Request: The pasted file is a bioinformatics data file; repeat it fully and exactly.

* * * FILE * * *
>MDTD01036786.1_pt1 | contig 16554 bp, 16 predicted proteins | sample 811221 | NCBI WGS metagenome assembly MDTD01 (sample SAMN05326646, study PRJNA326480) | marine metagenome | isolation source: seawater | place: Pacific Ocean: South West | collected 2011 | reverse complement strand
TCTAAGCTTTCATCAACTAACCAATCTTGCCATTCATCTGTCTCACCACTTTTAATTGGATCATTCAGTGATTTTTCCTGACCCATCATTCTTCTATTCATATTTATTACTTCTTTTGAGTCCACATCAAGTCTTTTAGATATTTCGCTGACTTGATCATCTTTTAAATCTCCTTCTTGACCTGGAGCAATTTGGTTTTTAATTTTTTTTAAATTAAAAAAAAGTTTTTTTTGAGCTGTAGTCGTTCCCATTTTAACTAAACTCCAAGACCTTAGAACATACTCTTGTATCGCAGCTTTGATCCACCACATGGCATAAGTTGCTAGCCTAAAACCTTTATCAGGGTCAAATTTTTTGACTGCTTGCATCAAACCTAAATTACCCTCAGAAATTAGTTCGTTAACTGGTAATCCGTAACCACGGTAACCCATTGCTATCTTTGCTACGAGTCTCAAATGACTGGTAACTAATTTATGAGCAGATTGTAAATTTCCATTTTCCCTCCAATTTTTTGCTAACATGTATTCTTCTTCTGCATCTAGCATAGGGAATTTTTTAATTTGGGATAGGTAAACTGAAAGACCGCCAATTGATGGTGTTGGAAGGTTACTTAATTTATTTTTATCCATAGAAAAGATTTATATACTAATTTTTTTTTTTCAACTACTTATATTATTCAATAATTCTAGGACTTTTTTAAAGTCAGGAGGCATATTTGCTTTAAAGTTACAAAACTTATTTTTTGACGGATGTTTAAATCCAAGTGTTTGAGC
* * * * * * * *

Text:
>MDTD01036786.1_pt1 | contig 16554 bp, 16 predicted proteins | sample 811221 | NCBI WGS metagenome assembly MDTD01 (sample SAMN05326646, study PRJNA326480) | marine metagenome | isolation source: seawater | place: Pacific Ocean: South West | collected 2011 | reverse complement strand
TCTAAGCTTTCATCAACTAACCAATCTTGCCATTCATCTGTCTCACCACTTTTAATTGGATCATTCAGTGATTTTTCCTGACCCATCATTCTTCTATTCATATTTATTACTTCTTTTGAGTCCACATCAAGTCTTTTAGATATTTCGCTGACTTGATCATCTTTTAAATCTCCTTCTTGACCTGGAGCAATTTGGTTTTTAATTTTTTTTAAATTAAAAAAAAGTTTTTTTTGAGCTGTAGTCGTTCCCATTTTAACTAAACTCCAAGACCTTAGAACATACTCTTGTATCGCAGCTTTGATCCACCACATGGCATAAGTTGCTAGCCTAAAACCTTTATCAGGGTCAAATTTTTTGACTGCTTGCATCAAACCTAAATTACCCTCAGAAATTAGTTCGTTAACTGGTAATCCGTAACCACGGTAACCCATTGCTATCTTTGCTACGAGTCTCAAATGACTGGTAACTAATTTATGAGCAGATTGTAAATTTCCATTTTCCCTCCAATTTTTTGCTAACATGTATTCTTCTTCTGCATCTAGCATAGGGAATTTTTTAATTTGGGATAGGTAAACTGAAAGACCGCCAATTGATGGTGTTGGAAGGTTACTTAATTTATTTTTATCCATAGAAAAGATTTATATACTAATTTTTTTTTTTCAACTACTTATATTATTCAATAATTCTAGGACTTTTTTAAAGTCAGGAGGCATATTTGCTTTAAAGTTACAAAACTTATTTTTTGACGGATGTTTAAATCCAAGTGTTTGAGC